London’s answer to New York’s High Line park began to take shape in June after two London architecture firms won a competition to design a landscaped walkway just south of the River Thames that will link new and existing galleries, public works of art and an open-air auditorium. Erect Architecture and the landscape architects J & L Gibbons beat 100 entries from 21 countries to design the promenade, which will stretch from the Garden Museum next to Lambeth Palace (the London residence of the Archbishop of Canterbury) to the site of the former 17th-19th century pleasure gardens in Vauxhall.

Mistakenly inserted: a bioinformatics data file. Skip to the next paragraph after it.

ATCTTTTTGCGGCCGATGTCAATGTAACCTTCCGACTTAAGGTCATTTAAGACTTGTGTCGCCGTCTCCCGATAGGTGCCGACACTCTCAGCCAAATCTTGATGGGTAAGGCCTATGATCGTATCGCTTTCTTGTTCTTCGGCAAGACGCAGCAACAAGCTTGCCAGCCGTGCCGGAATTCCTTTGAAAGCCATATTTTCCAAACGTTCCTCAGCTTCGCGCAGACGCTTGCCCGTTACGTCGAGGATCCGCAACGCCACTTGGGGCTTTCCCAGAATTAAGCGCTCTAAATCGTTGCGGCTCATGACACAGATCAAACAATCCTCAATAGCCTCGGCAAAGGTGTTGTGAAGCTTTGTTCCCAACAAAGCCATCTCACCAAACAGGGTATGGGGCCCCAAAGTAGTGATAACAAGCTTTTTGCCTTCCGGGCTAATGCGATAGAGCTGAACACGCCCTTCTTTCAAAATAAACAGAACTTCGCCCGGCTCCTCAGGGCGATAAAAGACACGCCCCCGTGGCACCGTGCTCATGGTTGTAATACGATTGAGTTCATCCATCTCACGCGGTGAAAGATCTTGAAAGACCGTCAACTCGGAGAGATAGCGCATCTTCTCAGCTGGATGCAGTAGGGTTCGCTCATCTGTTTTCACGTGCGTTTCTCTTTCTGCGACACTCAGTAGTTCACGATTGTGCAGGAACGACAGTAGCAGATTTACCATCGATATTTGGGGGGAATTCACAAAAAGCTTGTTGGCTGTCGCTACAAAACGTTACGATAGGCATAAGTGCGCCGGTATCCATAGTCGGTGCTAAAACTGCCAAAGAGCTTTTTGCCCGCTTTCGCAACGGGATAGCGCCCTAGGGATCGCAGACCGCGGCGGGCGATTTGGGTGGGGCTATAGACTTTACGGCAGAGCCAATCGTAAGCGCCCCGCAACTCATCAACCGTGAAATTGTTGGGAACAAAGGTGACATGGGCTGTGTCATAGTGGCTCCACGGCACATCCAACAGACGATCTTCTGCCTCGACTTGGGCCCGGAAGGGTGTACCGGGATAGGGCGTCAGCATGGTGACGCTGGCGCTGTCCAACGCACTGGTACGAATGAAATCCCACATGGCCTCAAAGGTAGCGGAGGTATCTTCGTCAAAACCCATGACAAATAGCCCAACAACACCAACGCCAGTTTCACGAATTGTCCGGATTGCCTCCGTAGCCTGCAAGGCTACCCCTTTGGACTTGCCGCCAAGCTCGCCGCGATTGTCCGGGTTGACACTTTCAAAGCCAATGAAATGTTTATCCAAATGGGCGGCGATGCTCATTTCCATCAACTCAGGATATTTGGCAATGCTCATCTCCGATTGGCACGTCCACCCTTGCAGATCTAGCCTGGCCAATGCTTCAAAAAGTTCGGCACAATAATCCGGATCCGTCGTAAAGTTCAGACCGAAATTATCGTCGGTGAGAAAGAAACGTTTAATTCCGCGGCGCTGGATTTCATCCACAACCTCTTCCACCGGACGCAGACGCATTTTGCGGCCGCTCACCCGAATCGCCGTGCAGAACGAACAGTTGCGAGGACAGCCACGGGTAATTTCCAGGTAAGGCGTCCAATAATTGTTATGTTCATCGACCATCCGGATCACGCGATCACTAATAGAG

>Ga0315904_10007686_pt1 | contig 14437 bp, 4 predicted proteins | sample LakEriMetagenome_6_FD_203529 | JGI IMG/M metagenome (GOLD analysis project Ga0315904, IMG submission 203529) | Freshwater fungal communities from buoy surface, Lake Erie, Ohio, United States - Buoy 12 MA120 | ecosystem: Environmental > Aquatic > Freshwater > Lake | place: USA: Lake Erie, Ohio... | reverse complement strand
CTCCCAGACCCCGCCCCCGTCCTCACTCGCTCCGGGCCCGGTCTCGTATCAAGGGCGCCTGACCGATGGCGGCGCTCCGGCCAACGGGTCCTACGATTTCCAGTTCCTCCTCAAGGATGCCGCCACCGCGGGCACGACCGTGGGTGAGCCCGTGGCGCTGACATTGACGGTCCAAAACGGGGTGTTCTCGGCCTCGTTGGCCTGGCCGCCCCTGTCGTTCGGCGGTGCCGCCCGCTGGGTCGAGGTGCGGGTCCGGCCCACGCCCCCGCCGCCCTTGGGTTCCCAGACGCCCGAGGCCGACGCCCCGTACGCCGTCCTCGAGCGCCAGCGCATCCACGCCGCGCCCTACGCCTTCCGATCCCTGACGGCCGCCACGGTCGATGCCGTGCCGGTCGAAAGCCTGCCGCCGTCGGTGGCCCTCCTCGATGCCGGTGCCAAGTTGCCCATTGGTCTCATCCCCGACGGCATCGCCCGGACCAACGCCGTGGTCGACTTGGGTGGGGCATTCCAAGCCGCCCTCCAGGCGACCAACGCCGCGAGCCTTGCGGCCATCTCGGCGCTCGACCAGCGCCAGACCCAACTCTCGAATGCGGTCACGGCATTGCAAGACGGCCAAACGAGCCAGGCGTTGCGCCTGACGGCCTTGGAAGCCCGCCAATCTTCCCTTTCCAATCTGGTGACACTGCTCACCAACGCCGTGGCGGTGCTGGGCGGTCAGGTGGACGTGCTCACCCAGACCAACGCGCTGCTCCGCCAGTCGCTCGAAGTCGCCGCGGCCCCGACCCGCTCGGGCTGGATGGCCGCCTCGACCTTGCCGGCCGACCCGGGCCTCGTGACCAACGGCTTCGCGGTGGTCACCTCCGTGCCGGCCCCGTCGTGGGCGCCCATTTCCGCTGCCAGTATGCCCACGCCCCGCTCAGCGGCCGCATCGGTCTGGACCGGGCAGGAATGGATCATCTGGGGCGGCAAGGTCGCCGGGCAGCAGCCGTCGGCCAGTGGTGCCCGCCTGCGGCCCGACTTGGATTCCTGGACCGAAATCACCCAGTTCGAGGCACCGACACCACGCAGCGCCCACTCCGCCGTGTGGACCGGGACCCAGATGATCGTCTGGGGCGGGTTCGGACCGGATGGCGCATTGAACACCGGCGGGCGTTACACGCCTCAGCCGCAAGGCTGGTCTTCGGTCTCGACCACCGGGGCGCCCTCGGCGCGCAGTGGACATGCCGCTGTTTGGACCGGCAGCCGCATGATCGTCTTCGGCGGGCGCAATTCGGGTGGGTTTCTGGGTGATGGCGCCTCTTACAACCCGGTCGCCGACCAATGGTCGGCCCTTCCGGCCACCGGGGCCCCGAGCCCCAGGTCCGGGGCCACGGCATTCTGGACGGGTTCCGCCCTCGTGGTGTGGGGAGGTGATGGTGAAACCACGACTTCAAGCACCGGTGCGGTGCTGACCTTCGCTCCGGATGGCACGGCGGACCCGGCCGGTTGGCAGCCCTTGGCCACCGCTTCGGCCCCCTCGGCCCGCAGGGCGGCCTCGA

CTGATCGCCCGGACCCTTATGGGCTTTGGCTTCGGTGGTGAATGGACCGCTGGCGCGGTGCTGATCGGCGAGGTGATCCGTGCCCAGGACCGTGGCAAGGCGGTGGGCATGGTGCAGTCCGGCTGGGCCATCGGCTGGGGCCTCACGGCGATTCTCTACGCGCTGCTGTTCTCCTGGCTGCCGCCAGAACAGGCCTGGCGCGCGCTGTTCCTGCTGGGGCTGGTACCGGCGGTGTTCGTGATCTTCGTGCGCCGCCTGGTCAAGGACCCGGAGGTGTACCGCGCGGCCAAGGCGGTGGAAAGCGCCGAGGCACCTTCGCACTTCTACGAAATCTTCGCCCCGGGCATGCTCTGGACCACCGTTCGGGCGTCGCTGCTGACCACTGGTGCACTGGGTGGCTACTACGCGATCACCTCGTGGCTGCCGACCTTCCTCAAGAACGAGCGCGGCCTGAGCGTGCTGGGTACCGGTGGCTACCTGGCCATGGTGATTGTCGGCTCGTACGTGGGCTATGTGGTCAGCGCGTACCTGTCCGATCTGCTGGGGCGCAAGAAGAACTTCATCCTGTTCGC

“The idea is to connect the gallery district that is emerging in Vauxhall in a green and interesting way,” says Chris Law, one of the directors of Vauxhall One, a group of local businesses that launched the competition in conjunction with the Royal Institute of British Architects. The area currently boasts the contemporary art spaces Gasworks and Beaconsfield, and a new gallery called Cabinet is due to be built this summer. Damien Hirst’s gallery also opens on Newport Street next year. There are further plans to use the abandoned railway arches next to Vauxhall station as exhibition spaces.
The Art Newspaper